Via KELO Radio, we learn that Medicare is reducing payments to nine South Dakota hospitals as punishment for seeing too many patients come back for seconds—i.e., for not curing what ailed us the first time. Medicare is lowering payments another 1% to three of those hospitals—Brookings Health System, Monument Health in Rapid, and Sanford in Aberdeen—for excessive infection rates—i.e., making patients sick with something else while they visit.
- Avera McKennan, Sioux Falls: 0.19% decrease in reimbursements for high readmissions.
- Avera St. Luke’s, Aberdeen: 0.05% decrease in reimbursement for high readmissions.
- Avera St. Mary’s, Pierre: 0.97% decrease in reimbursement for high readmissions.
- Brookings Health System: 0.22% decrease in reimbursement for high readmissions. 1% decrease for hospital-acquired conditions.
- Dunes Surgical Hospital, Dakota Dunes: 2.3% decrease in reimbursement for high readmissions.
- Monument Health, Rapid City: 0.16% decrease in reimbursement for high readmissions. 1% decrease for hospital-acquired conditions.
- Monument Health, Spearfish: 0.86% decrease in reimbursement for high readmissions.
- Prairie Lakes Health, Watertown: 0.13 decrease in reimbursement for high readmissions.
- Sanford Health, Aberdeen: 0.44% decrease in reimbursement for high readmissions. 1% decrease for hospital-acquired conditions [Todd Epp, “Feds to Ding Nine S.D. Hospitals’ Medicare Payments for High Readmissions, Infections,” KELO Radio, 2021.10.28].
None of South Dakota’s hospitals incurred the maximum readmission penalty of 3%, which was leveled on 39 hospitals across the U.S.
According to Kaiser Health News, Medicare is reducing payments to 2,499 hospitals nationwide. That’s 47% of all hospitals, but Medicare exempts 2,216 facilities from these penalties “because they specialize in children, psychiatric patients, or veterans.” So of the 3,046 hospital subject to review of readmission rates, 82% are getting some penalty. These penalties are based on Medicare patient discharges from July 1, 2017, to December 1, 2019, so they do not include any hospitalizations during the coronavirus pandemic.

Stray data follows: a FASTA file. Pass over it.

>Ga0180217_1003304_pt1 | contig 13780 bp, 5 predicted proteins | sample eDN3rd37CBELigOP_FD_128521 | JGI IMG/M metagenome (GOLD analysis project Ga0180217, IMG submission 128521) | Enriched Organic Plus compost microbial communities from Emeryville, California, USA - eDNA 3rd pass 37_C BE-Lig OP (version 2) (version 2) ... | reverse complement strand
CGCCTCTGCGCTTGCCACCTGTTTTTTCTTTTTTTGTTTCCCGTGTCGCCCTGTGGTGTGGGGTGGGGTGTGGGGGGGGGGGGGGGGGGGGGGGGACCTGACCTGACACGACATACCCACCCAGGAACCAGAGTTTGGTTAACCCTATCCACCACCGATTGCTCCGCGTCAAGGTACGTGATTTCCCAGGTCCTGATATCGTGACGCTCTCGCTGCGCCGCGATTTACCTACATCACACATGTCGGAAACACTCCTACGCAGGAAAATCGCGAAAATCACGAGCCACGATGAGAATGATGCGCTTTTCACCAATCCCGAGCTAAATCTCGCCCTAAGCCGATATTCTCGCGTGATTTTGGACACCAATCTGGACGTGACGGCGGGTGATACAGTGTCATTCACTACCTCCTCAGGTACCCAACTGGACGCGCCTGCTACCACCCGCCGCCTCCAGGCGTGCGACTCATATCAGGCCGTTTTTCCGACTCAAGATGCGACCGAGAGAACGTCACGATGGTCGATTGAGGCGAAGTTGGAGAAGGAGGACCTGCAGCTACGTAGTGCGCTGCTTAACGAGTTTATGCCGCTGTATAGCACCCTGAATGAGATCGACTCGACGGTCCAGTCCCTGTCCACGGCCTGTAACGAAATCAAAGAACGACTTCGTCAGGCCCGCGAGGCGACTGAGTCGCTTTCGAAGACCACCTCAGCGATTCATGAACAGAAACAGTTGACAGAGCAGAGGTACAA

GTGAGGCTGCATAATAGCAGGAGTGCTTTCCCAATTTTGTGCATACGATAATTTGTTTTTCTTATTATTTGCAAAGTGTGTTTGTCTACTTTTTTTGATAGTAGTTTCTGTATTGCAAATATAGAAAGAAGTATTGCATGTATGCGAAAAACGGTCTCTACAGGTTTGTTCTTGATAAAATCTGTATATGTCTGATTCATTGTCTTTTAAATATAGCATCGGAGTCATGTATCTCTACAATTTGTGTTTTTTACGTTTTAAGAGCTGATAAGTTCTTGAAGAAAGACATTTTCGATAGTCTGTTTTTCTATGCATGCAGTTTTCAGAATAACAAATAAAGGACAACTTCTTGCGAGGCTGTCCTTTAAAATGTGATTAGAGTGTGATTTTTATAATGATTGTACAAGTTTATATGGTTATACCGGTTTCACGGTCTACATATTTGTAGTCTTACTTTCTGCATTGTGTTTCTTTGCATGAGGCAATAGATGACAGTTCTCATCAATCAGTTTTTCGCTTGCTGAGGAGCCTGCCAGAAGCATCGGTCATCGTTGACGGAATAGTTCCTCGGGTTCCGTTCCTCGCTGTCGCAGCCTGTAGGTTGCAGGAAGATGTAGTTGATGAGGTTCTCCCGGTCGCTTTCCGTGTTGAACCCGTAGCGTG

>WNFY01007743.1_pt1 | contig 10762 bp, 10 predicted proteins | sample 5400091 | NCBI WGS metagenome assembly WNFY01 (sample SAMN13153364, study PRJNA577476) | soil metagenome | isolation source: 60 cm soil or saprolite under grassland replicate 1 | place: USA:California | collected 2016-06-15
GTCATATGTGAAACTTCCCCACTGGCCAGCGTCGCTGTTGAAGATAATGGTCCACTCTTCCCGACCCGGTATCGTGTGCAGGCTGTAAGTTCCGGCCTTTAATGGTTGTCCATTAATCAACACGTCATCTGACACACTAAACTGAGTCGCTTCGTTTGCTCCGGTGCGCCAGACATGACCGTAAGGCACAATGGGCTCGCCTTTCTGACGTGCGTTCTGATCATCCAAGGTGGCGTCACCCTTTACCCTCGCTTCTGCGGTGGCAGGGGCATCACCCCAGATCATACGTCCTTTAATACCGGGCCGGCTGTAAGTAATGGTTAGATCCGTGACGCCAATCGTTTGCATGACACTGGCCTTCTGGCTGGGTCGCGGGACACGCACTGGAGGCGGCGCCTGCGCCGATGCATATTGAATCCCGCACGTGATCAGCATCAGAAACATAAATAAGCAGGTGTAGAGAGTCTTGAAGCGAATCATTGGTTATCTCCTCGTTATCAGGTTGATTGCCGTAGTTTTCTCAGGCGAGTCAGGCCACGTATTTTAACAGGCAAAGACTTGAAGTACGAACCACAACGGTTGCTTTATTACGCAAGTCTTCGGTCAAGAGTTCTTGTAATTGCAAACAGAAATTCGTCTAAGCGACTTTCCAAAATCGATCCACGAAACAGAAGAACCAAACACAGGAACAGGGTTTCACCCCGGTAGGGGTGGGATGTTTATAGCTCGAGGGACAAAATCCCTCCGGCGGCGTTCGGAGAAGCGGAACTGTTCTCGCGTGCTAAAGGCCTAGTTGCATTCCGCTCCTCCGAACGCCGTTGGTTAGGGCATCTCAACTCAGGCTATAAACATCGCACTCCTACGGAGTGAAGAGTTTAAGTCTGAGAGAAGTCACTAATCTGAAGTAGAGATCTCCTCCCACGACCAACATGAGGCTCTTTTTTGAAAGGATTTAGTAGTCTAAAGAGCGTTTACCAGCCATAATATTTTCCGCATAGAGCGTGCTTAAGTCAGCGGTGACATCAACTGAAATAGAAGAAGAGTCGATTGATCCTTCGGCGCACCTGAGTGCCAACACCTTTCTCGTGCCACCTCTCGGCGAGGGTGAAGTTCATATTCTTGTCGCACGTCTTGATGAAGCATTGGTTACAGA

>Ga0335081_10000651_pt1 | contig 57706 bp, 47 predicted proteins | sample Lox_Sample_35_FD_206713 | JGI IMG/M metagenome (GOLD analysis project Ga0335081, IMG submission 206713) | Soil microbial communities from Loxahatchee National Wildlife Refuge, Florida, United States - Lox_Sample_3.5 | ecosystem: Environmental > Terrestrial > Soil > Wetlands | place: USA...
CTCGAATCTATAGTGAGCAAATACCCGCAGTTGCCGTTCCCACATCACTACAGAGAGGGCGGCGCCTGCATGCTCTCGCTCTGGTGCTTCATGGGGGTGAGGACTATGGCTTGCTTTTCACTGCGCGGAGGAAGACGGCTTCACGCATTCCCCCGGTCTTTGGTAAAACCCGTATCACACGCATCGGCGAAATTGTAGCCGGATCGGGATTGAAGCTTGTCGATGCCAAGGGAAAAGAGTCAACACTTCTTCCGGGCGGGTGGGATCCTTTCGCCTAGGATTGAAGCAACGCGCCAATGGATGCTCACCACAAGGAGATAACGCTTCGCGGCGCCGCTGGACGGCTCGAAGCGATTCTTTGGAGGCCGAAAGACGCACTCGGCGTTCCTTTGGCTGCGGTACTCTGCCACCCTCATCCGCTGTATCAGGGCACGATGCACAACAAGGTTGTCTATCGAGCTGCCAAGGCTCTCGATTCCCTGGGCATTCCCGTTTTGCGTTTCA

Kaiser Health News describes this Hospital Readmissions Reduction Program, started in 2012 as part of the Affordable Care Act, as “an effort to make hospitals pay more attention to patients after they leave.” Data from Congress’s Medicare Payment Advisory Commission indicates that, in addition to saving Uncle Sam $521 million in Fiscal Year 2022, the penalties are driving readmission rates down:
MedPAC [has found readmission rates declined from 2008 to 2017 after the overall health conditions of patients were taken into account. Heart failure patient readmission rates dropped from 24.8% to 20.5%, heart attack patient rates dropped from 19.7% to 15.5%, and pneumonia patient rates decreased from 20% to 15.8%, according to the most recent MedPAC analysis. Readmission rates for chronic obstructive pulmonary disease, hip and knee replacements, and conditions that are not tracked and penalized in the penalty program also decreased.
“The HRRP has been successful in reducing readmissions, without causing an adverse effect on beneficiary mortality,” MedPAC wrote. The commission added that untangling the exact causes of the readmission rates was complicated by changes in how hospitals recorded patient characteristics in billing Medicare and an increase in patients being treated in outpatient settings. Those factors made it difficult to determine the magnitude of the readmission rate drop due to the penalty program, MedPAC said [Jordan Rau, “Medicare Punishes 2,499 Hospitals for High Readmissions,” Kaiser Health News, 2021.10.28].
Just one more example of the Affordable Care Act, that South Dakota’s Senators both wanted to repeal, is saving money and improving health care.